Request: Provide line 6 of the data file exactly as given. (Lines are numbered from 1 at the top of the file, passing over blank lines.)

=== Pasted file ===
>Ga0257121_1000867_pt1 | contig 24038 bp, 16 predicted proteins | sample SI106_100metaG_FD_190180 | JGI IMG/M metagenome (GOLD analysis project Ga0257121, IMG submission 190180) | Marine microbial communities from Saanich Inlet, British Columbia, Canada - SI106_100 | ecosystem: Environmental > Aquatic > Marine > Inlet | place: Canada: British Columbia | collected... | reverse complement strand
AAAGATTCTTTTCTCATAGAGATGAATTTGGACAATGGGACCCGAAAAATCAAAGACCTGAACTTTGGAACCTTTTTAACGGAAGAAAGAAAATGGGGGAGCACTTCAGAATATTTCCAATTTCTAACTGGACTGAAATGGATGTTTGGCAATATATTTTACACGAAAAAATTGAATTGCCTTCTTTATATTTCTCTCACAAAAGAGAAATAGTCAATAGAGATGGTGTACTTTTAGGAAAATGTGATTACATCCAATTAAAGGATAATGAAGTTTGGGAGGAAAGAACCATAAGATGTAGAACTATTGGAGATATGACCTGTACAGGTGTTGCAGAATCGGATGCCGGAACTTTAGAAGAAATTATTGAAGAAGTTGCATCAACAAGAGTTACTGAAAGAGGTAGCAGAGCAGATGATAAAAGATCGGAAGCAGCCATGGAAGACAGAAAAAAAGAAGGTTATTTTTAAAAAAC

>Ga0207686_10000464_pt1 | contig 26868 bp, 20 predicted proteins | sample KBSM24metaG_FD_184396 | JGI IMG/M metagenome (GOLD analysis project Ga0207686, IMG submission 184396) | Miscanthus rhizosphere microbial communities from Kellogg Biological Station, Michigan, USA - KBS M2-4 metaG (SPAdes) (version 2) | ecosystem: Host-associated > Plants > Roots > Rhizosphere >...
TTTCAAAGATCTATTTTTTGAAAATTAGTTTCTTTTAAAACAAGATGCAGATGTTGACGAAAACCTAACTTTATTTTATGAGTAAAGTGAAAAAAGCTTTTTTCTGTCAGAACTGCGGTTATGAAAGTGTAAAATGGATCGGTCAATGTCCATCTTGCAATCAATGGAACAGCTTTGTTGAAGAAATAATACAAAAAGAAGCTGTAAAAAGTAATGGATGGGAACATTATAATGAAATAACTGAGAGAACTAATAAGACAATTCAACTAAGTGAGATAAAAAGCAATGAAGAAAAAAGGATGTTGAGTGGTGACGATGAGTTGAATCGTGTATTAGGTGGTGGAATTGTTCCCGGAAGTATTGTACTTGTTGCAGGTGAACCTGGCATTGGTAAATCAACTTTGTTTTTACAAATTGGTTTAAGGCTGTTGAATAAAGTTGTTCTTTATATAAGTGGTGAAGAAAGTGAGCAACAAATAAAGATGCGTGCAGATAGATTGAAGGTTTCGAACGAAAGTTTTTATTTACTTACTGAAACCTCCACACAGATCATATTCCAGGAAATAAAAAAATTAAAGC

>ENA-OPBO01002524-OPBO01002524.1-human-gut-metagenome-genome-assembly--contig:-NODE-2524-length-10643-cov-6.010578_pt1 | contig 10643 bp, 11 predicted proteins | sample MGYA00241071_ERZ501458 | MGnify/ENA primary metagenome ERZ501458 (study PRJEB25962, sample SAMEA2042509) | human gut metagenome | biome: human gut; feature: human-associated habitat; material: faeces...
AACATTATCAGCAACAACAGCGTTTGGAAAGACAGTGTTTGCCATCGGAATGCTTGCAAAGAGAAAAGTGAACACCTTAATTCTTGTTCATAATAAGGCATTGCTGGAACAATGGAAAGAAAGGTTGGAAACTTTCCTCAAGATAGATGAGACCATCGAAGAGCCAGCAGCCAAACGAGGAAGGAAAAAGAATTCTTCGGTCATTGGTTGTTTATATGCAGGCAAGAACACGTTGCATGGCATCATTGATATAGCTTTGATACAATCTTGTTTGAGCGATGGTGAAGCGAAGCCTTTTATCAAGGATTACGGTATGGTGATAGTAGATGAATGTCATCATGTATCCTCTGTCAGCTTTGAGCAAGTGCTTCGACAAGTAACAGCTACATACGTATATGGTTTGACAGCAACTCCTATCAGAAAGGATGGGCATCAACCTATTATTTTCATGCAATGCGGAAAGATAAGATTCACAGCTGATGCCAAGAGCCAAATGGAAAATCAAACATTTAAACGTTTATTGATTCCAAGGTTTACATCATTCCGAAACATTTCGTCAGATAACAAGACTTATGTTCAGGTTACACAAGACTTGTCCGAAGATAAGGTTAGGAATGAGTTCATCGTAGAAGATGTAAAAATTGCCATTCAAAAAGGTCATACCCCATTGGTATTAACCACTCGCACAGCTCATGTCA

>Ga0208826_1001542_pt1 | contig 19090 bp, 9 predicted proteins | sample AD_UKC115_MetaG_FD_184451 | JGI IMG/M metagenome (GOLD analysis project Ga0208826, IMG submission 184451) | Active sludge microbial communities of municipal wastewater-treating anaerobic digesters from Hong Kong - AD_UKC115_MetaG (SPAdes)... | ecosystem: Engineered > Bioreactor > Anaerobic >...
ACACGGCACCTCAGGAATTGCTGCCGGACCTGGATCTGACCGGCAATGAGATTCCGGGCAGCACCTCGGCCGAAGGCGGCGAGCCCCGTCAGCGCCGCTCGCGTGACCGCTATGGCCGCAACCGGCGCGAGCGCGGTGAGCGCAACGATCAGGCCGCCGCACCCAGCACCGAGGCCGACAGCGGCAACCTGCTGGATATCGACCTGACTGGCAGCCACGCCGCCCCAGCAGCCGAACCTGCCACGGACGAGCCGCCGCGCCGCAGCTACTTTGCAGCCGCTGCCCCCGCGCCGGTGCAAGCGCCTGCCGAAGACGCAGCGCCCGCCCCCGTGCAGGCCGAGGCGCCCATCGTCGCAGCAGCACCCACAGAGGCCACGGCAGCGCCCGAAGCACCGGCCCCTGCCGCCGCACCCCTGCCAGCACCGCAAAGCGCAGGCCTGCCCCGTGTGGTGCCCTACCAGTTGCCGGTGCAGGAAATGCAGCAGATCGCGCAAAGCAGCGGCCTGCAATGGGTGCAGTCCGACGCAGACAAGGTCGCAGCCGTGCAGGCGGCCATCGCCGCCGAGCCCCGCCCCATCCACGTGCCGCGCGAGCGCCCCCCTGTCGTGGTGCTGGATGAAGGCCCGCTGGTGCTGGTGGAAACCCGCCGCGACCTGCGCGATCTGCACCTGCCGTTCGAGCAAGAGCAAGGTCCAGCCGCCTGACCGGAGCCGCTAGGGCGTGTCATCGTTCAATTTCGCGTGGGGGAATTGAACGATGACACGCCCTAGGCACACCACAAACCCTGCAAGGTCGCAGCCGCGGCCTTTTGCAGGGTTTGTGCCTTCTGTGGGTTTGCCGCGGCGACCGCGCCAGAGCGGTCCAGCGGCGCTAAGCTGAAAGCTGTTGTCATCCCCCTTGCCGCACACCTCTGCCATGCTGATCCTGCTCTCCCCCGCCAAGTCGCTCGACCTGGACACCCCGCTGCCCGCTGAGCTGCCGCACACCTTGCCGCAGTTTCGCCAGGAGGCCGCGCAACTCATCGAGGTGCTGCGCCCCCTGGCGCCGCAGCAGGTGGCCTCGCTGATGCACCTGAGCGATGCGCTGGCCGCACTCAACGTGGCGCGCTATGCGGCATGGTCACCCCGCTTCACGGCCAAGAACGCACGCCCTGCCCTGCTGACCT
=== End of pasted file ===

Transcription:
AACATTATCAGCAACAACAGCGTTTGGAAAGACAGTGTTTGCCATCGGAATGCTTGCAAAGAGAAAAGTGAACACCTTAATTCTTGTTCATAATAAGGCATTGCTGGAACAATGGAAAGAAAGGTTGGAAACTTTCCTCAAGATAGATGAGACCATCGAAGAGCCAGCAGCCAAACGAGGAAGGAAAAAGAATTCTTCGGTCATTGGTTGTTTATATGCAGGCAAGAACACGTTGCATGGCATCATTGATATAGCTTTGATACAATCTTGTTTGAGCGATGGTGAAGCGAAGCCTTTTATCAAGGATTACGGTATGGTGATAGTAGATGAATGTCATCATGTATCCTCTGTCAGCTTTGAGCAAGTGCTTCGACAAGTAACAGCTACATACGTATATGGTTTGACAGCAACTCCTATCAGAAAGGATGGGCATCAACCTATTATTTTCATGCAATGCGGAAAGATAAGATTCACAGCTGATGCCAAGAGCCAAATGGAAAATCAAACATTTAAACGTTTATTGATTCCAAGGTTTACATCATTCCGAAACATTTCGTCAGATAACAAGACTTATGTTCAGGTTACACAAGACTTGTCCGAAGATAAGGTTAGGAATGAGTTCATCGTAGAAGATGTAAAAATTGCCATTCAAAAAGGTCATACCCCATTGGTATTAACCACTCGCACAGCTCATGTCA